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2/1/2008 | 2 MINUTE READ

Multitasking With A Small Footprint

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The Integrex i-150 shows how a multitasking machine for small precision parts can combine done-in-one process with a compact structure to reduce floor space requirements. Most multitasking machines for parts of this size use a second spindle for endworking of parts after cutoff. This machine uses a swing-away workholding device instead.

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A new multitasking machine from Mazak Corp. (Florence, Kentucky) addresses one of the drawbacks that some shops find with this ever-more-popular type of machine tool. Many of these machines require a large amount of floor space even though the workpieces are relatively small. Shops with limited space may have difficulty accommodating these seemingly oversized machines on the shop floor. The Integrex i-150 Multi-Tasking Center, however, has a small footprint. The base of the machine sits within a 58-square-foot area.

Clearly, machine tool platforms that combine milling and turning capability are a boon for shops looking for a reliable means to complete a part in one setup. Essentially, one such machine does the work of two. Because many designs for multitasking machines include a second spindle, their space requirements are proportionately larger. The i-150, which provides done-in-one processing of small, complex workpieces, does without this second spindle. According to the builder, it is ideal for medical appliances and high-precision component machining that involves round, square or angular features. The machine can accommodate bar stock as large as 2.56 inches in diameter.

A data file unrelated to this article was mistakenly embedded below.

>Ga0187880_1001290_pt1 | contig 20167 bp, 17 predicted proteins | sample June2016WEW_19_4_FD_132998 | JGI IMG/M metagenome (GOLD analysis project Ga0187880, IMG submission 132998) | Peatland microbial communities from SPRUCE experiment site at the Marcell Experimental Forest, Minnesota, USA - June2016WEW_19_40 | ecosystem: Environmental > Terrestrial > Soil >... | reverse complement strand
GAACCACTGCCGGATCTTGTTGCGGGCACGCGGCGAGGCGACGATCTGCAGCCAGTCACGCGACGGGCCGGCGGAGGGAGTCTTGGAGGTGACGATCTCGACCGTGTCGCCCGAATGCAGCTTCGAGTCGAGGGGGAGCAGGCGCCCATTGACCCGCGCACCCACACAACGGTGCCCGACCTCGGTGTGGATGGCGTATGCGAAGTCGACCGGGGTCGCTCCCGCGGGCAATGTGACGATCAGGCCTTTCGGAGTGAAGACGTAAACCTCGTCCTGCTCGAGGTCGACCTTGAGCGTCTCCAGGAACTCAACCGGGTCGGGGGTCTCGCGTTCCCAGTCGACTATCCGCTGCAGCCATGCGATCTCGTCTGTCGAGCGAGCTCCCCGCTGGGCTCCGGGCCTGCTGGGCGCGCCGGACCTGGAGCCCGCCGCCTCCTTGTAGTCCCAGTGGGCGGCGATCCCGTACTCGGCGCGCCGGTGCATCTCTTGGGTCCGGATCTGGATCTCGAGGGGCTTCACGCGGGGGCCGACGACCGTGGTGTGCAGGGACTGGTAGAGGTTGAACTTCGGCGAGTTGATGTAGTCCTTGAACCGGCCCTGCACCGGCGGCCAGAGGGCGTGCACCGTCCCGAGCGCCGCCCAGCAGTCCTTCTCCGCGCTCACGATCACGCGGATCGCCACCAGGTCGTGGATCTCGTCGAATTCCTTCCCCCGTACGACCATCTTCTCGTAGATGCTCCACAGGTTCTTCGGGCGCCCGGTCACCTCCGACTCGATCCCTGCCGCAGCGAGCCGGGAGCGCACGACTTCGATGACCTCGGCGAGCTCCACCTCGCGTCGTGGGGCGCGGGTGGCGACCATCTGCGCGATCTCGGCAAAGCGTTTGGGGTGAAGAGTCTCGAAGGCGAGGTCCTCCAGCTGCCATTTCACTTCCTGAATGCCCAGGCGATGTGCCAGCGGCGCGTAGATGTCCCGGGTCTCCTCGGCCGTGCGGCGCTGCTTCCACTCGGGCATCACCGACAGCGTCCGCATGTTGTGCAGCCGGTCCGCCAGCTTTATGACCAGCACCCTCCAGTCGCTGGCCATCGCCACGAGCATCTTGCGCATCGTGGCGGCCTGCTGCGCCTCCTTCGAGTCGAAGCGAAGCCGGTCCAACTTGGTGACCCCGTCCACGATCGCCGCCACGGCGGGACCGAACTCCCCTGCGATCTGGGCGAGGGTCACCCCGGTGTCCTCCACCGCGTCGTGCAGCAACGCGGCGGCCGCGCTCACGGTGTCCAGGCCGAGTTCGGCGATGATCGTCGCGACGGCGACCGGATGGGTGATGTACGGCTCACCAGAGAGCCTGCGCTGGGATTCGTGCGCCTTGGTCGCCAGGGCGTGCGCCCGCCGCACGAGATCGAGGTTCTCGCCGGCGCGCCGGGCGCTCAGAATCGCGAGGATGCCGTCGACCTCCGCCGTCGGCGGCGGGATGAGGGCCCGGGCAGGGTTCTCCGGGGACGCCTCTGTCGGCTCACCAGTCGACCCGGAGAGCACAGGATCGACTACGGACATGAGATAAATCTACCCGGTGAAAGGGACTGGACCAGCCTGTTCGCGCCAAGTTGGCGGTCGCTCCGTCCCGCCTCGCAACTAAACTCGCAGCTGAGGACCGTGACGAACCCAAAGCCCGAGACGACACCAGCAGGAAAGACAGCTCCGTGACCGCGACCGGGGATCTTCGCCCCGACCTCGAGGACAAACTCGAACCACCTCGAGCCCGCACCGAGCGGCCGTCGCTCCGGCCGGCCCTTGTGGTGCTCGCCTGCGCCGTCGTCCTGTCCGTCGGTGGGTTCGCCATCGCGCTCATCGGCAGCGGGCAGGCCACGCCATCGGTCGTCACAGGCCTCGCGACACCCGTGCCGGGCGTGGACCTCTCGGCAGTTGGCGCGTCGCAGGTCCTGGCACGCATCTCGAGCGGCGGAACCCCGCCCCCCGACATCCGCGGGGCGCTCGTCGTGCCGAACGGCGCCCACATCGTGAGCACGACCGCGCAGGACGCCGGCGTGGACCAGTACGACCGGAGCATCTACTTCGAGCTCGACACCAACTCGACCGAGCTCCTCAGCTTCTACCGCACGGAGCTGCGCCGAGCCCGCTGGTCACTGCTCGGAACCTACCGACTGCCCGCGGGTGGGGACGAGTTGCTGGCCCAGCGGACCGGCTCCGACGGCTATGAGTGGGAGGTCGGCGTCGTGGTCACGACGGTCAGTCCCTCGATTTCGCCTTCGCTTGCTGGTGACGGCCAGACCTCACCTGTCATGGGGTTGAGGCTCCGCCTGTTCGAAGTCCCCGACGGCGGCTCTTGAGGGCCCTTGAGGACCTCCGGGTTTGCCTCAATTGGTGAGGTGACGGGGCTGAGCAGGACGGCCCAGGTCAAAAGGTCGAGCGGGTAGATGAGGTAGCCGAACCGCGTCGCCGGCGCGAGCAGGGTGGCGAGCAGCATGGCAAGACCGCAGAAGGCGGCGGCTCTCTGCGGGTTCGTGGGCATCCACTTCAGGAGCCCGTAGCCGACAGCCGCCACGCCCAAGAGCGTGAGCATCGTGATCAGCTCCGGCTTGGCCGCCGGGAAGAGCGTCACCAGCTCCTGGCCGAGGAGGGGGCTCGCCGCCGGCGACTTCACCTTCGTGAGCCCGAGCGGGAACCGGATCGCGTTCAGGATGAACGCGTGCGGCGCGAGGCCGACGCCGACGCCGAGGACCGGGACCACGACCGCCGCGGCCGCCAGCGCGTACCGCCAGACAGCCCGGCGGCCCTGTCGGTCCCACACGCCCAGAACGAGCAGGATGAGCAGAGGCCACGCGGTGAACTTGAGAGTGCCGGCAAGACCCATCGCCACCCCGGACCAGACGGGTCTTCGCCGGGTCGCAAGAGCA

It uses a swing-away workholding device instead of a second spindle, thus making structural provisions for this spindle unnecessary. A typical scenario for done-in-one processing on the i-150 starts with the workpiece automatically feeding into the main, 15-hp horizontal spindle. When operations on the front side of the workpiece are completed, the workholding device swings up to clamp it, as shown in Figure 1. After cutoff, the device swings down 45 or 90 degrees with the workpiece in its grip. Repositioning the 10-hp, 12,000-rpm milling spindle in the B axis enables machining on the back face of the workpiece (Figure 2). The workholding device does not turn the workpiece, but circular interpolation of the milling head provides a substitute. Y-axis travel extends ±3.94 inches (±100 mm) from the center line to provide the milling spindle with the range and flexibility for this function. When the workpiece is unloaded, the workholding device swings out of the way to clear the machining zone. The device can also act as an NC tailstock in its upright position.

Another way this machine saves space is by providing a front-loading tool magazine. This puts tools close to the ATC and eliminates the need for side or rear access to the magazine. The machine comes standard with a 36-tool magazine. The large number of tools makes it possible to run many part types in short batches or in a sequential series, to produce a ready-to-assemble kit without restocking the magazine. A 72-tool version is also available.

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